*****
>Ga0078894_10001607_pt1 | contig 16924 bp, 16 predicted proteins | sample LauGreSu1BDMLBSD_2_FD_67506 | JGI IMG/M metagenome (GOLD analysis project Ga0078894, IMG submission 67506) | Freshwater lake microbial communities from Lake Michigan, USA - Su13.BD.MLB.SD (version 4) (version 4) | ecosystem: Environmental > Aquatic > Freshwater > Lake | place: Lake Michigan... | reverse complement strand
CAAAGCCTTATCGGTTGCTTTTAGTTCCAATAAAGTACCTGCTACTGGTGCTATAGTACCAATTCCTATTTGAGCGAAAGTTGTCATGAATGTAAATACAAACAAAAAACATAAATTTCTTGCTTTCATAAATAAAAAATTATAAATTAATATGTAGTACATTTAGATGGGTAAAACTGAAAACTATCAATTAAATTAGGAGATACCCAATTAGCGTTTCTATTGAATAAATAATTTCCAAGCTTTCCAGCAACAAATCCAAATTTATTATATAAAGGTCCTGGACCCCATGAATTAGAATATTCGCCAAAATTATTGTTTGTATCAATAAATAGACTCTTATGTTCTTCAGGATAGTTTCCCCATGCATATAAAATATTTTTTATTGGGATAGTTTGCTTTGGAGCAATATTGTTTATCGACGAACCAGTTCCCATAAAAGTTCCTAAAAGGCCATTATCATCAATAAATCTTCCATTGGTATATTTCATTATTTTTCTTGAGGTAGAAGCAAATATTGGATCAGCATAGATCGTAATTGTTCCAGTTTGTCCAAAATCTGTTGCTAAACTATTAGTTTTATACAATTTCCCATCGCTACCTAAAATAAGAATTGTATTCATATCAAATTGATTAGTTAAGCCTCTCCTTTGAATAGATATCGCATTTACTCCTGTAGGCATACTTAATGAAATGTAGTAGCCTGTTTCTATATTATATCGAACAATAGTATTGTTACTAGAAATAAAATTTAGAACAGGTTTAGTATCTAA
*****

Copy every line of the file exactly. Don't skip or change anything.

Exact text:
>Ga0078894_10001607_pt1 | contig 16924 bp, 16 predicted proteins | sample LauGreSu1BDMLBSD_2_FD_67506 | JGI IMG/M metagenome (GOLD analysis project Ga0078894, IMG submission 67506) | Freshwater lake microbial communities from Lake Michigan, USA - Su13.BD.MLB.SD (version 4) (version 4) | ecosystem: Environmental > Aquatic > Freshwater > Lake | place: Lake Michigan... | reverse complement strand
CAAAGCCTTATCGGTTGCTTTTAGTTCCAATAAAGTACCTGCTACTGGTGCTATAGTACCAATTCCTATTTGAGCGAAAGTTGTCATGAATGTAAATACAAACAAAAAACATAAATTTCTTGCTTTCATAAATAAAAAATTATAAATTAATATGTAGTACATTTAGATGGGTAAAACTGAAAACTATCAATTAAATTAGGAGATACCCAATTAGCGTTTCTATTGAATAAATAATTTCCAAGCTTTCCAGCAACAAATCCAAATTTATTATATAAAGGTCCTGGACCCCATGAATTAGAATATTCGCCAAAATTATTGTTTGTATCAATAAATAGACTCTTATGTTCTTCAGGATAGTTTCCCCATGCATATAAAATATTTTTTATTGGGATAGTTTGCTTTGGAGCAATATTGTTTATCGACGAACCAGTTCCCATAAAAGTTCCTAAAAGGCCATTATCATCAATAAATCTTCCATTGGTATATTTCATTATTTTTCTTGAGGTAGAAGCAAATATTGGATCAGCATAGATCGTAATTGTTCCAGTTTGTCCAAAATCTGTTGCTAAACTATTAGTTTTATACAATTTCCCATCGCTACCTAAAATAAGAATTGTATTCATATCAAATTGATTAGTTAAGCCTCTCCTTTGAATAGATATCGCATTTACTCCTGTAGGCATACTTAATGAAATGTAGTAGCCTGTTTCTATATTATATCGAACAATAGTATTGTTACTAGAAATAAAATTTAGAACAGGTTTAGTATCTAA